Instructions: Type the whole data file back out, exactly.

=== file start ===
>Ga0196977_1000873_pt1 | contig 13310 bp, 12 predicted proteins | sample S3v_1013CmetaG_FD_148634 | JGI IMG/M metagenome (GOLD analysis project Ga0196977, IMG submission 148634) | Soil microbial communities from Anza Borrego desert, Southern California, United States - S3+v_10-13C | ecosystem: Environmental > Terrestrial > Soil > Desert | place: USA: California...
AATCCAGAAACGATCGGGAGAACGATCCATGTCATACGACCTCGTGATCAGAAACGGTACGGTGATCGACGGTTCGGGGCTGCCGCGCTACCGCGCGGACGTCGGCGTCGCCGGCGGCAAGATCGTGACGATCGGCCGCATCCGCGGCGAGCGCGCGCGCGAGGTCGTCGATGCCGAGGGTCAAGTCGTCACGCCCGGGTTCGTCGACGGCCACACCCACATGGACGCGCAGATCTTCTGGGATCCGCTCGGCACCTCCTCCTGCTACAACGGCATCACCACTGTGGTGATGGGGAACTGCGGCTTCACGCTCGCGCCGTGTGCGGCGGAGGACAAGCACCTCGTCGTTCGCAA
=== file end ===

>Ga0196977_1000873_pt1 | contig 13310 bp, 12 predicted proteins | sample S3v_1013CmetaG_FD_148634 | JGI IMG/M metagenome (GOLD analysis project Ga0196977, IMG submission 148634) | Soil microbial communities from Anza Borrego desert, Southern California, United States - S3+v_10-13C | ecosystem: Environmental > Terrestrial > Soil > Desert | place: USA: California...
AATCCAGAAACGATCGGGAGAACGATCCATGTCATACGACCTCGTGATCAGAAACGGTACGGTGATCGACGGTTCGGGGCTGCCGCGCTACCGCGCGGACGTCGGCGTCGCCGGCGGCAAGATCGTGACGATCGGCCGCATCCGCGGCGAGCGCGCGCGCGAGGTCGTCGATGCCGAGGGTCAAGTCGTCACGCCCGGGTTCGTCGACGGCCACACCCACATGGACGCGCAGATCTTCTGGGATCCGCTCGGCACCTCCTCCTGCTACAACGGCATCACCACTGTGGTGATGGGGAACTGCGGCTTCACGCTCGCGCCGTGTGCGGCGGAGGACAAGCACCTCGTCGTTCGCAA